Accepting Help

A mother and daughter’s sides of self-harm

Published online: Apr 26, 2021 Articles, East Idaho Health Izzy Burke & Katie Burke
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Content Warning: The story below contains information about self-harming.

I have a child who self harms. I don’t say this lightly, it’s not fun airing dirty laundry. My 14-year-old has busted apart razor blades and purposely cut herself.

When I asked my daughter, Isabelle, if I could write this story, she immediately responded with, “I’m not ashamed that I needed help and others might need it too.”

Over two years ago, I started noticing cuts on Izzy's arms and legs. Of course, I would ask and there was always a reason. A slip. Got caught on something sharp. A close call shaving gone wrong. And I believed it. Why wouldn’t I? She’s a wonderful child with almost straight A's. But then one day it clicked in my head. Accidental cuts aren’t perfectly straight. A quick perusal through her Instagram and Snapchat conversations confirmed it to be true. She was intentionally cutting herself. 

When I asked her about it, it seemed black and white to me. Our conversation pretty much went, “This is not a fun habit, so you’ll just stop. Case closed.” 

Believe it or not, that didn’t work. I realized she was wearing long-sleeve shirts in the middle of July. 

So the next time, I cried. Not enough. Still cutting. I punished. No dice. I threatened bigger punishments, like you won’t see your friends outside of school until your 30. New cuts still appeared. I sobbed. Her dad pleaded. We banned razors from entering the house and so she popped the metal part off a pencil. I got a phone call from a brave parent whose kid had confided in them that I should check the bottom of her feet. She never stopped, she simply moved locations to a place I wasn’t checking. 

It became so toxic for our family, that I caught myself lying for her. I would tell my husband, Chase, I thought it was better so he could relax, when deep down I knew it was a form of denial for both of us. 

This all came to a head last September when we went into our bathroom and there was blood everywhere. When I asked to see her legs, I screamed. I was ready to go through the rounds with her again, but Chase said not this time. He was ready to admit we were in way over our heads and we needed to check our child into the adolescent program at the Behavioral Health Center.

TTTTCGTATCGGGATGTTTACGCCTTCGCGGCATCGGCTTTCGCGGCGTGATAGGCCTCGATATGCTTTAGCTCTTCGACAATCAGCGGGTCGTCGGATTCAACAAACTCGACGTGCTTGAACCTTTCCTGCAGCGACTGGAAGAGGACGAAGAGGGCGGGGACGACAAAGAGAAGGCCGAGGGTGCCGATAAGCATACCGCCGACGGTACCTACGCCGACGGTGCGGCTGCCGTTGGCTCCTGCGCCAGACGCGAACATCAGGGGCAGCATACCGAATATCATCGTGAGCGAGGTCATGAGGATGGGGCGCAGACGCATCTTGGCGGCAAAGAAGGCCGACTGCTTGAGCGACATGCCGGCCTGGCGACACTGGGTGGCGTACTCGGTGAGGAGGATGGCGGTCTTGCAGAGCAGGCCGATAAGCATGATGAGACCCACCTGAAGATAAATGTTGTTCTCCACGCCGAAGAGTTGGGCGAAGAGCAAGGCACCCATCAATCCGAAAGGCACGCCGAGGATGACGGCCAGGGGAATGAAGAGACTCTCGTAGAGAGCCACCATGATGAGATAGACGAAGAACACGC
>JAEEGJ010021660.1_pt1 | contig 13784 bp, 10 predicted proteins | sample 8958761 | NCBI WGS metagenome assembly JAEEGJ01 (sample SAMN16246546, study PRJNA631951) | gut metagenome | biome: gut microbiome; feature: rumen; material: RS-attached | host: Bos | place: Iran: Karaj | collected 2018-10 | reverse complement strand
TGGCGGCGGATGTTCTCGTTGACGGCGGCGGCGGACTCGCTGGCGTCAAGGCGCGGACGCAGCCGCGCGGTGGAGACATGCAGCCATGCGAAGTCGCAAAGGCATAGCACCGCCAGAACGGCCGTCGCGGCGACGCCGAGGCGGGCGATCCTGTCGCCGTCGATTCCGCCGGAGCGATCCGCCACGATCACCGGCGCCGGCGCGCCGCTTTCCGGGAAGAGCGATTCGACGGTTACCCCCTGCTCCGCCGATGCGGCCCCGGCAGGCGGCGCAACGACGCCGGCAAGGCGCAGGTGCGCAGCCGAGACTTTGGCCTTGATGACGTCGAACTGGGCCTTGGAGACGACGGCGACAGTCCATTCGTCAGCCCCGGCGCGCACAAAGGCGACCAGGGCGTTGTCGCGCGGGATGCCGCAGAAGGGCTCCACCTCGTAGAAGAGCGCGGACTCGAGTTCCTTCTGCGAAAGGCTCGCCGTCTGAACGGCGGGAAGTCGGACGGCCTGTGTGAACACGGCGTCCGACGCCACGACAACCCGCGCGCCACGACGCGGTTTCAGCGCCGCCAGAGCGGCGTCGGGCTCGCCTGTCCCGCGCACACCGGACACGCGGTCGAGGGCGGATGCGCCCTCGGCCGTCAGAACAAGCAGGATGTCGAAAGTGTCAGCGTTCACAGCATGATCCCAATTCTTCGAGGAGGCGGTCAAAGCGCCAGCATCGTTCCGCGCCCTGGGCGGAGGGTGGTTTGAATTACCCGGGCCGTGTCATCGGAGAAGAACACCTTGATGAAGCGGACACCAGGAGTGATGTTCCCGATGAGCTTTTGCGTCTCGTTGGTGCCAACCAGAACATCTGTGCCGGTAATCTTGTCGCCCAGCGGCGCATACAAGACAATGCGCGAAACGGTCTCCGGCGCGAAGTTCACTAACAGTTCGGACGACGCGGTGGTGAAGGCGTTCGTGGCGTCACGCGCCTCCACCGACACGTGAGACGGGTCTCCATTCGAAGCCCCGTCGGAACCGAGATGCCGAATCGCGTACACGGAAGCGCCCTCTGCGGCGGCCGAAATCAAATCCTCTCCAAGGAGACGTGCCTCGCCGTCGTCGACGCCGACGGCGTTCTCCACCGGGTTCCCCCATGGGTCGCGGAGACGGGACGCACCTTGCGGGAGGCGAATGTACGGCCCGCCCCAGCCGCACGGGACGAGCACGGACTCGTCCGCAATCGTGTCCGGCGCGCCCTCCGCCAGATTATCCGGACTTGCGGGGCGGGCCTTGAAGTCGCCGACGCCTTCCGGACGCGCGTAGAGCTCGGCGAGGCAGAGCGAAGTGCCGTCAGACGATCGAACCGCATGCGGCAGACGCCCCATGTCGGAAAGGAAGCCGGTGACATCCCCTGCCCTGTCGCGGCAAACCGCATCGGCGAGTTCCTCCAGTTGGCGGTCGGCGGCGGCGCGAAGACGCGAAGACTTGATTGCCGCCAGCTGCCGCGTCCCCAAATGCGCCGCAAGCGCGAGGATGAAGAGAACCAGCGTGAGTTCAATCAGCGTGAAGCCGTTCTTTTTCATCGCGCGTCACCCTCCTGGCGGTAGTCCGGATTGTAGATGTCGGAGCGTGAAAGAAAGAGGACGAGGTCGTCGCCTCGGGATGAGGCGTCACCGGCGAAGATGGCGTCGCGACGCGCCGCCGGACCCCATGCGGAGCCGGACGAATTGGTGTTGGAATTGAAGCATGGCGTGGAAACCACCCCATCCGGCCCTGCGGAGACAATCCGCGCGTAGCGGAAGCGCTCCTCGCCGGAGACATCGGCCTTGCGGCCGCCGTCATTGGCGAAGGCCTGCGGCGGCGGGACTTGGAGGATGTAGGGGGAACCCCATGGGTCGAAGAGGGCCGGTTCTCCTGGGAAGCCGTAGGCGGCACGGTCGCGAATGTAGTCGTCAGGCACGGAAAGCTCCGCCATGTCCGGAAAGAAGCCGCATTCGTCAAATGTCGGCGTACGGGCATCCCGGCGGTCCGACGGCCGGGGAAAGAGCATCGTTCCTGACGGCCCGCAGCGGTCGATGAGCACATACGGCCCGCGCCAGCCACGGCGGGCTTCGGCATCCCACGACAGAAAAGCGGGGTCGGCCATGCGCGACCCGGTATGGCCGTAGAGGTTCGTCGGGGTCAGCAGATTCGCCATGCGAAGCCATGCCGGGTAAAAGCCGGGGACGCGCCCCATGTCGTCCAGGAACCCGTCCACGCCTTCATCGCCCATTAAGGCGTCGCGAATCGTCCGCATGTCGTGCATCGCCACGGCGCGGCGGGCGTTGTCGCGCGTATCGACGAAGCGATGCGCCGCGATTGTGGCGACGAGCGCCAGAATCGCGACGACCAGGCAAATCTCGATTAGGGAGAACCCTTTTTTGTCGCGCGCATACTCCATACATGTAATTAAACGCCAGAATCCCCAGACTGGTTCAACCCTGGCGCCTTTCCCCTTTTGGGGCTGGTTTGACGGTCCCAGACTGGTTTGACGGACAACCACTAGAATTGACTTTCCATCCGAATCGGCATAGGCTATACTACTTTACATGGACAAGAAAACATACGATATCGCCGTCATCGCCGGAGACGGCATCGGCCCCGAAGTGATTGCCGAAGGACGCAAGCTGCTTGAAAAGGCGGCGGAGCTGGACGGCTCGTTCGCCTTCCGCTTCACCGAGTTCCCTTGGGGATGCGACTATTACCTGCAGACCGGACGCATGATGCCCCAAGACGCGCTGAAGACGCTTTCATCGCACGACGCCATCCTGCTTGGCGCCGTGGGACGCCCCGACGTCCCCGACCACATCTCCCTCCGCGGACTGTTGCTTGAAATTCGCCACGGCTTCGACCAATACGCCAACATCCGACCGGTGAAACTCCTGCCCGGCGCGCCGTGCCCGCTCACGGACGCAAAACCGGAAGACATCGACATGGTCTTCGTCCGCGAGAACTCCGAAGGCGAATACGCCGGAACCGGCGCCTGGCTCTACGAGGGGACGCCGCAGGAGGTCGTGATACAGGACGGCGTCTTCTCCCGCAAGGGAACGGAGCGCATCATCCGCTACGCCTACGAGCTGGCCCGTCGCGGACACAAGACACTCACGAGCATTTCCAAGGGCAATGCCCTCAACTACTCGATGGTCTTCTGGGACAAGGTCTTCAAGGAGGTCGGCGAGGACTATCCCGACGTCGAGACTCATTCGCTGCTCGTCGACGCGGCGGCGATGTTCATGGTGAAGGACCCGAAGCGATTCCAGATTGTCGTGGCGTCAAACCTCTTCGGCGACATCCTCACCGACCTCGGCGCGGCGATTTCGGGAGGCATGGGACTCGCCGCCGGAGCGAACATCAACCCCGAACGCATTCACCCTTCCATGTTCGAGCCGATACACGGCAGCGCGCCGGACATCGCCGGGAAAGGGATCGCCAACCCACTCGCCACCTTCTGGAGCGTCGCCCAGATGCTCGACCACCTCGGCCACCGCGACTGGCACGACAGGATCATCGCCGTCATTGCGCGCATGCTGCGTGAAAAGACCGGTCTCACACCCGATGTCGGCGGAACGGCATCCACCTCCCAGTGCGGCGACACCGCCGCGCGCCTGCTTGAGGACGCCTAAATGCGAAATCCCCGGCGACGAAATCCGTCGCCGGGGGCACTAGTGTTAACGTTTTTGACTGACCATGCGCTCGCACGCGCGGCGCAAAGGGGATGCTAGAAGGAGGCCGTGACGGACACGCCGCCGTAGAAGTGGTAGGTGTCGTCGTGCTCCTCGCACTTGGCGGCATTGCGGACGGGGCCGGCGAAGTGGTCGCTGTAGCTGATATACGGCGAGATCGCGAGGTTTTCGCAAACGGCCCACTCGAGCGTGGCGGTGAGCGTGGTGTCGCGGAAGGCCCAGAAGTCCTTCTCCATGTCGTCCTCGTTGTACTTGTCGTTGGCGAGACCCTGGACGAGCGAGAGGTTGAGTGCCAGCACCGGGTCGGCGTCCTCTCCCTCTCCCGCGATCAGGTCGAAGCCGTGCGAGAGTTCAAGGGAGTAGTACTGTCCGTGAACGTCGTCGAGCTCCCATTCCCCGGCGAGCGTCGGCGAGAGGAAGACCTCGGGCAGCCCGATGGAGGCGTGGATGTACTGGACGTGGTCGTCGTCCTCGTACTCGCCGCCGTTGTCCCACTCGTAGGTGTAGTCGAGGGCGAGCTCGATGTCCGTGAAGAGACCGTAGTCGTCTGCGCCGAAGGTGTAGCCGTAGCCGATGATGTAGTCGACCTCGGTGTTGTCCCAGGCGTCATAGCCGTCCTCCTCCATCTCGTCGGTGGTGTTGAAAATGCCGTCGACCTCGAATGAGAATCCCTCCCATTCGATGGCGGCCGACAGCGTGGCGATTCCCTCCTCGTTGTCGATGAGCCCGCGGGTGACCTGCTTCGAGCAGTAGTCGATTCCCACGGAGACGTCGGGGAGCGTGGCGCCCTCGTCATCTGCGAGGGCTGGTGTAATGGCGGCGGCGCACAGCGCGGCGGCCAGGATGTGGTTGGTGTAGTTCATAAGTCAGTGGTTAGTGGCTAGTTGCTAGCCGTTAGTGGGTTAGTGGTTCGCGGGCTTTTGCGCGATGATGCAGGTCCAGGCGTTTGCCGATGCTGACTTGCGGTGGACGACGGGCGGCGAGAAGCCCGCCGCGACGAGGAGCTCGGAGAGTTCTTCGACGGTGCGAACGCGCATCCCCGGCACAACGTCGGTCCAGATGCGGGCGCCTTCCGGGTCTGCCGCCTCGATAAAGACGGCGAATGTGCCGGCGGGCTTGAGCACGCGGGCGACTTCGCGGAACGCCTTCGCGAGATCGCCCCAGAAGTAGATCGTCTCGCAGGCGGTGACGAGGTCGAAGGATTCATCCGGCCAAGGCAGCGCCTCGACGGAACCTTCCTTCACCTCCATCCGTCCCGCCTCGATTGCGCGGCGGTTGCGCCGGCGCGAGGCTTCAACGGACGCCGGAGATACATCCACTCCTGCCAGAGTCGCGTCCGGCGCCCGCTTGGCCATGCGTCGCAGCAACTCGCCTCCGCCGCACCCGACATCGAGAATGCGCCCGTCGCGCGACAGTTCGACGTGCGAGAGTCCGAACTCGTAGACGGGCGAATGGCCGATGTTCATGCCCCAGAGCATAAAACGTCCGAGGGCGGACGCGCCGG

If you’ve ever had to leave your child at a mental health facility, my heart goes out to you. She was so angry when we left that I doubted she would ever speak to us again. Chase stayed in the parking lot for hours because he couldn’t even imagine leaving his child somewhere he couldn’t protect her.

Izzy’s Story

The first time I had ever cut myself was in January of 2018. I never imagined it would get bad. It started out with just a few on my arms every couple months, but soon I became addicted to the feeling. At my worst point, I would do it so much I’d nearly pass out. I can’t really explain why I did it, I would always just give myself excuses to keep doing it. Even after I got caught several times, I learned how to be more clever about it.

The day I went to a mental hospital is a day I don’t think I’ll ever forget. My dad came into my room asking me to explain. When I tried to make up another excuse, he saw right through it. I remember refusing to tell my parents where I hid my blades, because to me those blades were everything. I put them over my family, friends, school, food, water, quite literally everything. They were the most important things in the world to me. I don’t think I ever realized that until that day.

I had to quickly say goodbye to my little sister, brother, and my mom while my dad took me to the ER. When my dad asked me why I did it, why I continued to do it, I didn’t have an answer. In fact I can’t even tell you right now why I did it. I think it started because physical pain is so much easier to deal with than emotional pain.

I remember when I got to the emergency room and they told me to change into a hospital gown and I broke down.  I remember the nurses inspecting my legs, I remember a counselor coming in and telling me they were sending me to the Behavioral Health Center. I was police escorted there and checked in. I walked into my designated room bawling. I couldn’t believe I got caught. I didn’t sleep great that night.

The first day was a little crazy, but as the days went by it got easier—until the fourth day, when a counselor made me call my parents and explain to them every bad thing I’ve ever done to myself.

When I was in the mental hospital it wasn’t exactly a blast to say the least. The 7 a.m. wake up calls were not awesome and neither was not being able to talk to my friends or have private phone calls. But the mental health help made it worth it. The groups, where they teach coping skills, were fun and the food was amazing. 

I’m not ashamed of going to the Behavioral Health Center. It’s not a place where they put you in straitjackets and lock you in white padded rooms like the movies say. It’s a place where educated people are trying their best to help you get over whatever you’re going through. Sure, scrubs aren’t exactly the fashion trend of this generation, but the socks were pretty dope. 

In the end, this was the best choice my parents could have possibly made for me, and accepting the help was the best choice I made for me. If you or someone you love are struggling with something like self harm, suicidal thoughts, or anything like that, please reach out and accept the help they are trying to give you. I’ve learned that there’s no way you can do everything for yourself. You aren’t in this alone. 


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